Published February 19, 2021 by Archetype Solutions Group
5 minute read
“Wellness is more center stage than it ever has been before, and we are seeing business leaders throughout the pandemic embrace the fact that companies that prioritize well-being are going to win.”
– Sara Martin, CEO, Wellness Council of America (WELCOA)
With little advance warning, the COVID-19 pandemic emerged to upend life as we knew it, catalyzing the world’s largest work-from-home experiment. Leaders throughout all sectors of business found themselves having to revamp the way they directed their teams, communications, and workstreams. For companies with well-oiled, work-from-home policies, the playbook on successfully managing a distributed workforce had already been written. But for more traditional companies, the transition left many scrambling to implement systems, procedures, policies, and workforce cultures of health and mental well-being to sustain their operations.
We recently sat down with WELCOA’s CEO and employee well-being expert, Sara Martin, to share our joint perspectives on how the pandemic has impacted conventional beliefs about the meaning of workforce well-being. We also discussed the importance of leaders doing all they can to minimize employees’ heightened stress levels as the pandemic extends.
The Pandemic Was a Game-Changer for Workplace Well-Being
The global health crisis has placed employee well-being at the forefront of our collective consciousness, making health, safety, and access to care top priorities for governments and businesses alike. As a result, wellness is both more top of mind and more inclusive in its scope than ever. “Living during and through a global pandemic has raised some very important questions about what well-being is, and how to achieve it at work. From access to proper care, to social connection, to resources for healthy living, to basic physical safety, there are many factors that have proven to be advantages for those who had their needs met and detriments for those who did not.”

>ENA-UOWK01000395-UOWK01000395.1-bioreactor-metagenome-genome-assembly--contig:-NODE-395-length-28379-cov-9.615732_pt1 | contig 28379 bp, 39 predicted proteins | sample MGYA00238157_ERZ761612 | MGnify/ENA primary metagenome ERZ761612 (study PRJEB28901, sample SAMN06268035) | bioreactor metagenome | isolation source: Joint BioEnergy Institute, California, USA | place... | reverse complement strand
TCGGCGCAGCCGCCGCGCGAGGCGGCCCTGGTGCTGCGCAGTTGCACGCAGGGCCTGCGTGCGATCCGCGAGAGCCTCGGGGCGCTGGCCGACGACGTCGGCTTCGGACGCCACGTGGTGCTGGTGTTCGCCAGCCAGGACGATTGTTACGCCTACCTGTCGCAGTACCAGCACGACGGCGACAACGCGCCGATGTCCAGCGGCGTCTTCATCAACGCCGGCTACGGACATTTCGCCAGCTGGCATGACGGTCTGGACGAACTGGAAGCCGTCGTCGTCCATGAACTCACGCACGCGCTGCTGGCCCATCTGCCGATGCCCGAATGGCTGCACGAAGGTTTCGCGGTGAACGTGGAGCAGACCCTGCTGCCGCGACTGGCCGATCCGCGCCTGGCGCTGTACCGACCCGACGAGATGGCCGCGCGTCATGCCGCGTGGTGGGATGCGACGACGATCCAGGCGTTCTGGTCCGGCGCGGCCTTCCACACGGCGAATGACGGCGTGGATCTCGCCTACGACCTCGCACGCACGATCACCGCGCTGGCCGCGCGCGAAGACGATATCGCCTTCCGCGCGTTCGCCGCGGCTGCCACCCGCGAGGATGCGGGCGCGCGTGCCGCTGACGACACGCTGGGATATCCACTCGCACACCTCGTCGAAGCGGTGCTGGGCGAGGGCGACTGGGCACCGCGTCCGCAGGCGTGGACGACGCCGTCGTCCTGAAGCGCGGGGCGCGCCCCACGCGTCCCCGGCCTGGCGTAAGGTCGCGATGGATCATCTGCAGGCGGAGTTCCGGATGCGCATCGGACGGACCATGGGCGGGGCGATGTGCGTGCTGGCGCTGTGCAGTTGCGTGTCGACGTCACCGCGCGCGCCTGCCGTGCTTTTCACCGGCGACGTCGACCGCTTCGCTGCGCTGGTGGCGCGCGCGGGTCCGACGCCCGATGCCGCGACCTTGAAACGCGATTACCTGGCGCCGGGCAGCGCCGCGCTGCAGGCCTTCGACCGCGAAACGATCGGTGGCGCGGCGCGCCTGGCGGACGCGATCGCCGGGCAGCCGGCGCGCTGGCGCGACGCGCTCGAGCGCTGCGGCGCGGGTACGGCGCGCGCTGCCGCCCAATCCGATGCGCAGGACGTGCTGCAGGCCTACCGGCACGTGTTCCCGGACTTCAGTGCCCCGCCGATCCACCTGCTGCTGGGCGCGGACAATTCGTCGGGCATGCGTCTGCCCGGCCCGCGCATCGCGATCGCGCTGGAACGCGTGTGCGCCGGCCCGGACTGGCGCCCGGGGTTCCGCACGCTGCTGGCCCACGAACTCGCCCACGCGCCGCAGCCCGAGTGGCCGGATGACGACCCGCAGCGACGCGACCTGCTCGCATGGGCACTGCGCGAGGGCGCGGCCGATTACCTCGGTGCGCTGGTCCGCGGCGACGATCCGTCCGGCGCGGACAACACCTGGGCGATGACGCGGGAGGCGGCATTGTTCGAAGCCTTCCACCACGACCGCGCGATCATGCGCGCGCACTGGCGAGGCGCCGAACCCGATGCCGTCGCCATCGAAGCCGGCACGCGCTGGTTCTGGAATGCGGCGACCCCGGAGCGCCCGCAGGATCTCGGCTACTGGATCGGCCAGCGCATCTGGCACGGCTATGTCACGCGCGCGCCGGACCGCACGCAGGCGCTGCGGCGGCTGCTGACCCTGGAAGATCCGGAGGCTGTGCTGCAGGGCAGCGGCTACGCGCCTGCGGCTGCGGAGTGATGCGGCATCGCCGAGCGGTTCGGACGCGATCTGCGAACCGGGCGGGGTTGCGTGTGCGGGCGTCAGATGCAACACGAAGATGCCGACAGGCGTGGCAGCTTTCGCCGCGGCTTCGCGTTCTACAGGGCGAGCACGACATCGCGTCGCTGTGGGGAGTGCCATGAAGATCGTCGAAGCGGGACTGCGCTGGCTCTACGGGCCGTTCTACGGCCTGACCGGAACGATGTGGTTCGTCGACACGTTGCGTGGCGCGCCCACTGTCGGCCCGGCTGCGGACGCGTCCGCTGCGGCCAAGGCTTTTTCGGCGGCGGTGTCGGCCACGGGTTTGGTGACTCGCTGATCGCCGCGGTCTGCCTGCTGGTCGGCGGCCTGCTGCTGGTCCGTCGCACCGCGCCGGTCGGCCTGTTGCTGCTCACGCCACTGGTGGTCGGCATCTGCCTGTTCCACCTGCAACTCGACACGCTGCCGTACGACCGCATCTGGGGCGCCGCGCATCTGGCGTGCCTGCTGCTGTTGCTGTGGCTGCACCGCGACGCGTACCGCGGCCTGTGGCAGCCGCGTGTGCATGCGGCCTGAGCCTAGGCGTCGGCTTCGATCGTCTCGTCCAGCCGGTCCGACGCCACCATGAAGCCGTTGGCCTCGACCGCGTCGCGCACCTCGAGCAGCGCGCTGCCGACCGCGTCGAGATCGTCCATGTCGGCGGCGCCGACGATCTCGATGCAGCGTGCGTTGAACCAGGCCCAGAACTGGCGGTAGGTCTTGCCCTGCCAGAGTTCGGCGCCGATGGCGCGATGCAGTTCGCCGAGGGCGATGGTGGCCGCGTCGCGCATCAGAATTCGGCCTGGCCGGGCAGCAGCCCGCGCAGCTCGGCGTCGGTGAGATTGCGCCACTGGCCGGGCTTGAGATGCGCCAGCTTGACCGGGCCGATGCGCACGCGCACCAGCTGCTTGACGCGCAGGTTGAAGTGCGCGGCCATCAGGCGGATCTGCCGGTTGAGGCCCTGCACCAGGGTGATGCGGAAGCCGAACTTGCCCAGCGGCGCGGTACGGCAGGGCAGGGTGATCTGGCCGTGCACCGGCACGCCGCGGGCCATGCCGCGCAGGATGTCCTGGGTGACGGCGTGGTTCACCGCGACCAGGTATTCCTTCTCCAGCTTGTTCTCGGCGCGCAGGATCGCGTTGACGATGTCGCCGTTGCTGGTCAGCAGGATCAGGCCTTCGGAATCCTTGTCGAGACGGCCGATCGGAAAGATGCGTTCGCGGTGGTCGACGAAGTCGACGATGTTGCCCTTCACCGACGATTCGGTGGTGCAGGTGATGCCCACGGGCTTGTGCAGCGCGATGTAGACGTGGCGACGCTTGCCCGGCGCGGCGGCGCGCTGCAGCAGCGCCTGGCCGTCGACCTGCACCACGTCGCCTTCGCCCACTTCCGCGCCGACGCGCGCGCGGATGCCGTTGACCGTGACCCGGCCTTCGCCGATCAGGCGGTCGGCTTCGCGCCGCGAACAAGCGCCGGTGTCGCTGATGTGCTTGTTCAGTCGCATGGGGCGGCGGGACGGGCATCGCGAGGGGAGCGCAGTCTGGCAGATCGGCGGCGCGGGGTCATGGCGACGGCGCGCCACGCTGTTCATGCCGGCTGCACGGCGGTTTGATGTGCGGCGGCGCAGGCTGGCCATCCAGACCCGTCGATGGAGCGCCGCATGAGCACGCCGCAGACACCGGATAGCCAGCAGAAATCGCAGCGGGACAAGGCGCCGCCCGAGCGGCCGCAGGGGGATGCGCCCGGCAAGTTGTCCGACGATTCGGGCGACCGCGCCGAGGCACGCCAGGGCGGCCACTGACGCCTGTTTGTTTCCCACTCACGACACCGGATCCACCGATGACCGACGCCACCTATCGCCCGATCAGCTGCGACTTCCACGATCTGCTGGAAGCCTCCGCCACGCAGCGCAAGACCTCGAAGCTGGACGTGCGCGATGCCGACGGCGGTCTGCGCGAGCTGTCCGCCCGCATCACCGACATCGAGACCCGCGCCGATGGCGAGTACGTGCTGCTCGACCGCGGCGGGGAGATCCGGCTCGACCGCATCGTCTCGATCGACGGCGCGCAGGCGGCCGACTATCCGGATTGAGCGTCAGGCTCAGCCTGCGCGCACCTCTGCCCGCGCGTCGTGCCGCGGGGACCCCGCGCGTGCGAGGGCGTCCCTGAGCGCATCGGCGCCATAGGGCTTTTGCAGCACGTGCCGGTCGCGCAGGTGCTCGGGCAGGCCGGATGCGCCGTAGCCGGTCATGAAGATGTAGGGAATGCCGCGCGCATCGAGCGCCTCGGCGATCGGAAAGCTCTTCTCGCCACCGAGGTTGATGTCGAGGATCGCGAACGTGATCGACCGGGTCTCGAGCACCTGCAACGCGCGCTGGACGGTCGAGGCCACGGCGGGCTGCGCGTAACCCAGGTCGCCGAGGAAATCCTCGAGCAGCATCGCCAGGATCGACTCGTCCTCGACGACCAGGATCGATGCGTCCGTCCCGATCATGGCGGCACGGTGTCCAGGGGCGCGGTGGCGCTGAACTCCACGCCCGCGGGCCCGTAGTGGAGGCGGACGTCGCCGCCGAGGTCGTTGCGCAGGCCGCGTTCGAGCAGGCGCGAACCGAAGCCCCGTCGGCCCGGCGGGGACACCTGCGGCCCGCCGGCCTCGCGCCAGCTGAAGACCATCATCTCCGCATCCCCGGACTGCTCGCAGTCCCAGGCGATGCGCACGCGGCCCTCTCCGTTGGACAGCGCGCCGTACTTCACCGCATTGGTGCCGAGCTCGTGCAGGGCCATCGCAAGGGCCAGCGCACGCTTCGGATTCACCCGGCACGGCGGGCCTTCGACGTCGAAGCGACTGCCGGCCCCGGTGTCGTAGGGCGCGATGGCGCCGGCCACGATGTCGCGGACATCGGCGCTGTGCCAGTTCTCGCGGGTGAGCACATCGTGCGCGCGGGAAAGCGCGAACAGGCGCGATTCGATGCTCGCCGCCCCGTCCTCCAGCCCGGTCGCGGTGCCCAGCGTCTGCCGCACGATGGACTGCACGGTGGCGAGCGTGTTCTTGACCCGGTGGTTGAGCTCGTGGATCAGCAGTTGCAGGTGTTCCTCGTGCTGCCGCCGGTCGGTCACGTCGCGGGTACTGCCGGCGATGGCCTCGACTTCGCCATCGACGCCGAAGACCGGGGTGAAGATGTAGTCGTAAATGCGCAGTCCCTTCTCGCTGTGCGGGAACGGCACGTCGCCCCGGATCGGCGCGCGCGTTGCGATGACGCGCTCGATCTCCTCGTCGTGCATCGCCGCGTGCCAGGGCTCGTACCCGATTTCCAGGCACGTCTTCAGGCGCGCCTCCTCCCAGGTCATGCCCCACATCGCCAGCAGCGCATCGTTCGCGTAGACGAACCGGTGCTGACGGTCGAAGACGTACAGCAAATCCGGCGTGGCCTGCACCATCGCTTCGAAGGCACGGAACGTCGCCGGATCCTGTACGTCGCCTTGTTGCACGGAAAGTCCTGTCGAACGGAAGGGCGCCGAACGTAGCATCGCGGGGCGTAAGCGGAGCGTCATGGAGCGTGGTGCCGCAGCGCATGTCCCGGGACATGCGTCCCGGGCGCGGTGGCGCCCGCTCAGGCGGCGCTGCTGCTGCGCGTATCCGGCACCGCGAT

Throughout the past year, managers have had to learn to lead, coach, collaborate and inspire productivity through the use of digital technology and tools. Equally importantly, they’ve been called upon to create cultures that promote more trust, caring, and empathy. Much as Zoom and Microsoft Teams display the images of CEOs and interns in equally-sized picture boxes, the pandemic has the ability to infect – and affect – us all. Moreover, it has cast a spotlight on the need for employers to address the mental health and psychological safety issues in the new world of work.
The Advantages of the Work-from-Home Economy
In today’s reinvented workplace, “work” has come to be defined as a “thing that is produced,” rather than “a shared location in which it is produced.” Employers benefit from workforce virtualization in many ways, including greater cultural diversity among teams, access to global talent pools for best-fit candidates, the ability to create geographic-pay differentials, and the ability to slash overhead costs. The financial savings for both employers and employees are significant. For instance, Global Workplace Analytics cites typical employer savings of up to $11,000 annually per employee who works from home and $2,500-$4000 for employees who work from home at least 50% of the time.
The High-Cost of Stress in the Workplace